It comes as no surprise that, a year after Rampal's death, James Galway should dedicate a disc to him. After all, Galway has always cited the Frenchman as his true mentor - and it was with Rampal that Galway first spied a golden flute. The recording actually happened over a year before Rampal died but appropriately enough contains concertos by the French Classical composer François Devienne, of whose music Rampal was a noted interpreter.
The first volume of Orient Occident - released in 2006 - turned out to be a landmark in Jordi Savall's discography. For the first time, the maestro explored an extra-European repertoire, demonstrating the same musicological expertise he had shown with composers like Marin Marais. The album soon became a best seller. The second volume in this exploration focuses on Syria, alternating instrumental and vocal pieces. Musicians from Syria, Lebanon and Israel play alongside Hesperion XXI and illustrate the artistic and humanist process we have come to expect from Jordi Savall.
Sándor Veress represents a high water mark in Hungary’s rich musical heritage. He belongs between the generations of Bartók and Kodály, his teachers, and of Ligeti and Kurtag, his pupils. He experienced both world wars and Hungary’s police state afterwards, emigrating to Switzerland at age 45. Veress also taught Heinz Holliger, who was responsible for this fine recording, a loving tribute to his teacher. The Hommage à Paul Klee, the first of the …..Bert Bailey @ musicweb-nternational.com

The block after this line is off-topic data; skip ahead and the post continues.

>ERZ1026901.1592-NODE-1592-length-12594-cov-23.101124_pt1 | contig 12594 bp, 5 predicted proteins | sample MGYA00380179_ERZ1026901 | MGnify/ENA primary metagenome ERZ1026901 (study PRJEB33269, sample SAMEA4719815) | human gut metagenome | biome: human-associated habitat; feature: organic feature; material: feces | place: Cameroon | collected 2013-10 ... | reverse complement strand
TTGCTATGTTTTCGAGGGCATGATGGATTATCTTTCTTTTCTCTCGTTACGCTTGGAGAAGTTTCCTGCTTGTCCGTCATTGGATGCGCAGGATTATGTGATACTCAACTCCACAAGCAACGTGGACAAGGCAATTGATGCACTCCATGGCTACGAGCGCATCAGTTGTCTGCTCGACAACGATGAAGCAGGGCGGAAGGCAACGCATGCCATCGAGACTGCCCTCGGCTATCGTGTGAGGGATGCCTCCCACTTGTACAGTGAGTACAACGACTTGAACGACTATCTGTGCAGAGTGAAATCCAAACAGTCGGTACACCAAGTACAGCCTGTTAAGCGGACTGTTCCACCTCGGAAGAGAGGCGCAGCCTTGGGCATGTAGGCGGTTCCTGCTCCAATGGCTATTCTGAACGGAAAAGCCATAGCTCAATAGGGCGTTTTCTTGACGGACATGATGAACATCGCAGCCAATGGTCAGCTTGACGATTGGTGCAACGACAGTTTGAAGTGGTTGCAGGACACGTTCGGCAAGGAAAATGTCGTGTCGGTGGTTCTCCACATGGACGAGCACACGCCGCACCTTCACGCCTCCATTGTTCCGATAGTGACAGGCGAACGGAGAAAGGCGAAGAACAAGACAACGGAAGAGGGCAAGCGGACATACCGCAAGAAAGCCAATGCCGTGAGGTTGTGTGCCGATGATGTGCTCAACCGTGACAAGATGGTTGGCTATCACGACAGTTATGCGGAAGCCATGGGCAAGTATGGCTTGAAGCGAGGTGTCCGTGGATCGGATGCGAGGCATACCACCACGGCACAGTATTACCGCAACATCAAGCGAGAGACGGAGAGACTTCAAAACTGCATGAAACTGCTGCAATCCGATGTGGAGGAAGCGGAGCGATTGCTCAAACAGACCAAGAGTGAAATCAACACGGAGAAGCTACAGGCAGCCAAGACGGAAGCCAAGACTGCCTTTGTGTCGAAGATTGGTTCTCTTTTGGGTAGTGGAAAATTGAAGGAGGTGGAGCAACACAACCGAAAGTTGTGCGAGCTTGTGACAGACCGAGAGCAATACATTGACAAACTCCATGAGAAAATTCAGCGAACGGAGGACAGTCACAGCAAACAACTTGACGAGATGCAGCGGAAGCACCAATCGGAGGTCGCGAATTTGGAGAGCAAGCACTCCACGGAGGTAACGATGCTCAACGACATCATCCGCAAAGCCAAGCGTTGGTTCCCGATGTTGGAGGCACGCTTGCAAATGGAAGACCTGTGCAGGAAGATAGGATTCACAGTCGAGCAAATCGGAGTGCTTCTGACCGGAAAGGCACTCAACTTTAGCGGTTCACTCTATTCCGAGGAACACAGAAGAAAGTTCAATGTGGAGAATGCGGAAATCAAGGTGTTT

Nils Økland and Sigbjørn Apeland are the first musicians to record an album at Lysøen, the Norwegian island home of iconic violinist-composer Ole Bull (1810-1880). For years they have explored Ole Bull’s musical landscapes with open minds, and found inspiration to develop their own ideas. In this recording they have chosen to emphasise the contemplative elements in Ole Bull’s music. The album presents partly the performers’ own arrangements and improvisations based on tunes that Bull performed, and partly new compositions inspired by Ole Bull.